Everything you need to know from the 90th Academy Awards

    After hosting for the first time last year, Jimmy Kimmel returned to host the 90th Academy Awards, better known as the Oscars, this Sunday night. There were touching speeches, actors surprising regular Los Angeles residents (a frequent activity in the last couple of shows) and lots of jokes about last year’s mistake in reporting best picture. Warren Beatty and Faye Dunaway were back again to redeem themselves and announce best picture, and this time, they were flawless.

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    Between Lady Bird, Get Out, The Post, Phantom Thread, The Shape of Water, Three Billboards outside Ebbing, Missouri and I, Tonya, this year’s theaters saw incredible performances and a diverse range of stories.

    At the start of the evening, the red carpet was “unusually cheery, optimistic and impassioned,” according to Vogue Magazine. Emily Blunt wore an airy light blue, high-collar gown, Sally Hawkins, star of The Shape of Water, wore a dazzling long sleeve Armani Privé gown and Emma Stone paired a Louis Vuitton bright red satin blazer and bright pink tie waistband with black satin dress pants and black heels.

    In a 1940s style newsreel, Kimmel opened and introduced the major stars of the night with witty commentary. When introducing Lupita Nyong'o, he said, “She was born in Mexico and raised in Kenya, let the tweet storm from the president’s toilet begin.”

    Kimmel’s opening monologue was rooted in joking about last year’s mistake. He warned winners to wait a moment to get up for their awards and shared the “untold story” of how the accountants tallying votes wanted to be funny by giving the wrong best picture envelope. He also announced that this year an award would be given out to whoever gave the shortest speech. Like in Jeopardy, he presented the prize – a jet ski – with actress Helen Mirren elegantly standing next to it in her sparkling gown. Mark Bridges, the winner for costume design for Phantom Thread, went home with the jet ski.

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    Besides the jet ski, the other most interesting award of the night was the Oscar that went to former basketball star Kobe Bryant for his animated short film Dear Basketball. Since when did retired Lakers start winning Academy Awards? Northwestern’s Charlie Hall better be next.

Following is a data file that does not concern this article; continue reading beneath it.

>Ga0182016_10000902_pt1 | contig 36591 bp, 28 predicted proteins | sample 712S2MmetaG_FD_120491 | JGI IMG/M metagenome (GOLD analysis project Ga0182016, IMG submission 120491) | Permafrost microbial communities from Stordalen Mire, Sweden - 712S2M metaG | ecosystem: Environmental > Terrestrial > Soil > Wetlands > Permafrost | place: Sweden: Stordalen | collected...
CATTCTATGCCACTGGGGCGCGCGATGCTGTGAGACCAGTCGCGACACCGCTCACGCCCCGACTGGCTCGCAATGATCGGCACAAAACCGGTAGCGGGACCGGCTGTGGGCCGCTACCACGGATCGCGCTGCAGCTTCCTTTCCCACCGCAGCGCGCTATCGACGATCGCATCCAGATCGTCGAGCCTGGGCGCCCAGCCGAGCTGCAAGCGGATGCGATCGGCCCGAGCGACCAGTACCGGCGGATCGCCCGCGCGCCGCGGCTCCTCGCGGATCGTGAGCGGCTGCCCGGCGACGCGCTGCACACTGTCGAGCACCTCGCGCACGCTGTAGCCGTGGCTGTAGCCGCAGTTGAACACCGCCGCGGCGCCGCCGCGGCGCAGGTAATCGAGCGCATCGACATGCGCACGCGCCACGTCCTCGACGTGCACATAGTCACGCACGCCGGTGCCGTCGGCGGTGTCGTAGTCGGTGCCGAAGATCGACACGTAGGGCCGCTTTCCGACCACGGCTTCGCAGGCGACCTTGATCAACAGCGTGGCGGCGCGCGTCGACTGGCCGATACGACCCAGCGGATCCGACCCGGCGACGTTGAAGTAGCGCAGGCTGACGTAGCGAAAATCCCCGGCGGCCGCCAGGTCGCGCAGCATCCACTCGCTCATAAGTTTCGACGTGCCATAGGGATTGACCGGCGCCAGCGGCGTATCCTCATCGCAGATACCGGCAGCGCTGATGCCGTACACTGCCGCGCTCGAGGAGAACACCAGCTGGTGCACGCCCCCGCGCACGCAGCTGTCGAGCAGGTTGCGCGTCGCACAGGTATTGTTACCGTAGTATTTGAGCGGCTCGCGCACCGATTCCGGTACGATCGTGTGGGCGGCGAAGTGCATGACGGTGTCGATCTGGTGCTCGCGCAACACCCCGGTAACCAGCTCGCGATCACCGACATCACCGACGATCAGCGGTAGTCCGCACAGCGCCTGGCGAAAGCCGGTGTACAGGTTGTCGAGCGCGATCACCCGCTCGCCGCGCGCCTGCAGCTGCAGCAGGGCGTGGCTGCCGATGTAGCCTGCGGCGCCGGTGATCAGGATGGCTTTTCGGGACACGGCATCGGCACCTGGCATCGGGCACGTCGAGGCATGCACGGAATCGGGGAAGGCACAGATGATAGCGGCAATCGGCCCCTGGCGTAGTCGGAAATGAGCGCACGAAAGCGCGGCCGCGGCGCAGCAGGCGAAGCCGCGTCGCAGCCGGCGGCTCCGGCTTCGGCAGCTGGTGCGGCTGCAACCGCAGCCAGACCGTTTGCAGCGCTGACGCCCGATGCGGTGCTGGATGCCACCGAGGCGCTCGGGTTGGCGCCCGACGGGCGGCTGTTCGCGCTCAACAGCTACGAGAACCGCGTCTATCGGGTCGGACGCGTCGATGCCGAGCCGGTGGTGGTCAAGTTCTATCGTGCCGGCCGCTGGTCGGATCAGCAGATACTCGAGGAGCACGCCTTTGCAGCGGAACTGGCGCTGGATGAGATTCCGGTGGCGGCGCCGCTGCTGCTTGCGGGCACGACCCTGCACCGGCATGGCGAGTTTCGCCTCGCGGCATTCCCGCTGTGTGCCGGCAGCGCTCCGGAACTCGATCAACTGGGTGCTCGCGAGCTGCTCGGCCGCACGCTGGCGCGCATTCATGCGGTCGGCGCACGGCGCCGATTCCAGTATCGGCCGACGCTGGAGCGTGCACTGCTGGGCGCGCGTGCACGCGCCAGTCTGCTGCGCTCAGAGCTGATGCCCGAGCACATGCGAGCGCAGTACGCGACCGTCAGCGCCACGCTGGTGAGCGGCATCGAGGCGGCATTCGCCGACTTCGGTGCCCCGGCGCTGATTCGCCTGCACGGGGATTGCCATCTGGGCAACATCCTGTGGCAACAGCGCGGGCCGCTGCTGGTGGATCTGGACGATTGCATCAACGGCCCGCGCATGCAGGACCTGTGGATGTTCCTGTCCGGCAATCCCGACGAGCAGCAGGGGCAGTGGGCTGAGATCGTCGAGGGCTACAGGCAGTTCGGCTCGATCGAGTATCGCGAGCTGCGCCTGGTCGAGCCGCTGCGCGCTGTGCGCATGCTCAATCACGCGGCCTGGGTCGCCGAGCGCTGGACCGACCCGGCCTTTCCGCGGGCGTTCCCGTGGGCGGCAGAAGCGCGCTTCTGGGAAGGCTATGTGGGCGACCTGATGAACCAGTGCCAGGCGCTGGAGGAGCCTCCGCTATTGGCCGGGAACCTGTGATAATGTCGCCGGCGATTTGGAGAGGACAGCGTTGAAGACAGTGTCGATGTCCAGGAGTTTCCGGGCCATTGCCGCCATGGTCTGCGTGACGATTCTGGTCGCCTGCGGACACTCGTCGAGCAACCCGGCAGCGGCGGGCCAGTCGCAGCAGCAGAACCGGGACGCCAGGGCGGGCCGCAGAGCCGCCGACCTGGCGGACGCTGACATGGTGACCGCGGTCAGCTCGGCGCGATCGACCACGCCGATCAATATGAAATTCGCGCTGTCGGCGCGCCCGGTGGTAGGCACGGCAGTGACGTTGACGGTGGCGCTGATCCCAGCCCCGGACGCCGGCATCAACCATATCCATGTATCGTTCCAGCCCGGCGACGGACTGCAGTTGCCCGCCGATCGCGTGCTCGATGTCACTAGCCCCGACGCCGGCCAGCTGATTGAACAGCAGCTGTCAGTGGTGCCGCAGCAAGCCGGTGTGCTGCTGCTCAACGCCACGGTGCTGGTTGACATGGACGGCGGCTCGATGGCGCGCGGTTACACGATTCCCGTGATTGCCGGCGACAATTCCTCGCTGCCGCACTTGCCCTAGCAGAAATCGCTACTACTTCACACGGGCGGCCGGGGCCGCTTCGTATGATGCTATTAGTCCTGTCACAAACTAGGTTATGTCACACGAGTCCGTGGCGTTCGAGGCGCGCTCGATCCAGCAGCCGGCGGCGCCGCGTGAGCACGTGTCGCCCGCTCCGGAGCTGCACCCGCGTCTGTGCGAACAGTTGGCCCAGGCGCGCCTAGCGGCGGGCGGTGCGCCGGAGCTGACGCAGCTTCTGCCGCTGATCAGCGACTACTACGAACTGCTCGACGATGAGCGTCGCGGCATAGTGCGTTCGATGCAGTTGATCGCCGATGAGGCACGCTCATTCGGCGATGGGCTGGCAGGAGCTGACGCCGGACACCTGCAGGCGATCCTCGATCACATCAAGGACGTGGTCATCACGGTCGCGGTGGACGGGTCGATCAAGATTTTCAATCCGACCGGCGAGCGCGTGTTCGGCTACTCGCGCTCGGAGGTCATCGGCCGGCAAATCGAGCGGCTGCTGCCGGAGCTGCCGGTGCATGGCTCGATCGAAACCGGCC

On a more serious note, Sam Rockwell won best supporting actor for his performance as a drunk, racist officer in Three Billboards outside Ebbing, Missouri and Allison Janney won for her role as Tonya Harding’s mentally and physically abusive mother in I, Tonya.

    In terms of its visual content, Blade Runner 2024, Ryan Gosling’s major film this year, won for cinematography and visual effects. After 14 nominations, this was renowned cinematographer Roger Deakins’ first win. If you have not seen it or the original Blade Runner, which features the handsome Harrison Ford, add it to your bucket list of must-see neo-noir sci-fi thrillers.

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    As always, the Disney film up for best animation won, this year it being Coco. Director Lee Unkrich gave a beautiful speech about the importance of children seeing characters that look and live like them on the screen. He also thanked Mexico and its culture for providing the context for Coco.

    For a mid-show break, Kimmell selected stars from the crowd to visit moviegoers across the street seeing a preview of a A Wrinkle in Time. Stars such as Margot Robbie, Ansel Elgort, Lin Manuel Miranda and Guillermo del Toro showed up to the theater with snacks and hotdog canons for the audience.

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    Entering the movie theatre, Kimmel commented on the smell of weed and joked that it was a good thing they came loaded with snacks. Kimmel and the other stars thanked the audience for being dedicated moviegoers.

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    For those of you that thought you did not see many of this year’s nominated movies, think again. The box office hit Get Out, which virtually everyone has seen by now (unless you’re living under a rock), won best original screenplay. Jordan Peele became the first black screenwriter to win the award – a major step for minority representation and celebration in the film industry.

    Call Me by Your Name, an intimate story about a young boy discovering love and his sexuality in his summer home in Italy, won best adapted screenplay. This story is highly emotional and is another important and groundbreaking film from this year to see. It also stars the adorable 22-year-old Timothée Chalamet.

    Gary Oldman won best actor for Darkest Hour and Frances McDormand won best actress for Three Billboards outside Ebbing, Missouri. Besides McDormand’s awkward laugh throughout her speech, she made a beautiful dedication to all the women at the Oscars, asking everyone who participated in the production of this year’s nominations to stand. As a declared feminist, her speech was unequivocally female-positive.

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    Lastly, but certainly not least, the best production, original score, best director and best picture went to The Shape of Water, a stunning love story between a mute woman and a secret sea creature during the Cold War. The music, set designs, storyline and performances put it in a league of cinematic visual masterpieces. Mexican director Guillermo del Toro, known for his dark fantasy dramas, dedicated his award to the youth from every country who have dreams and are showing the world how things should be done.

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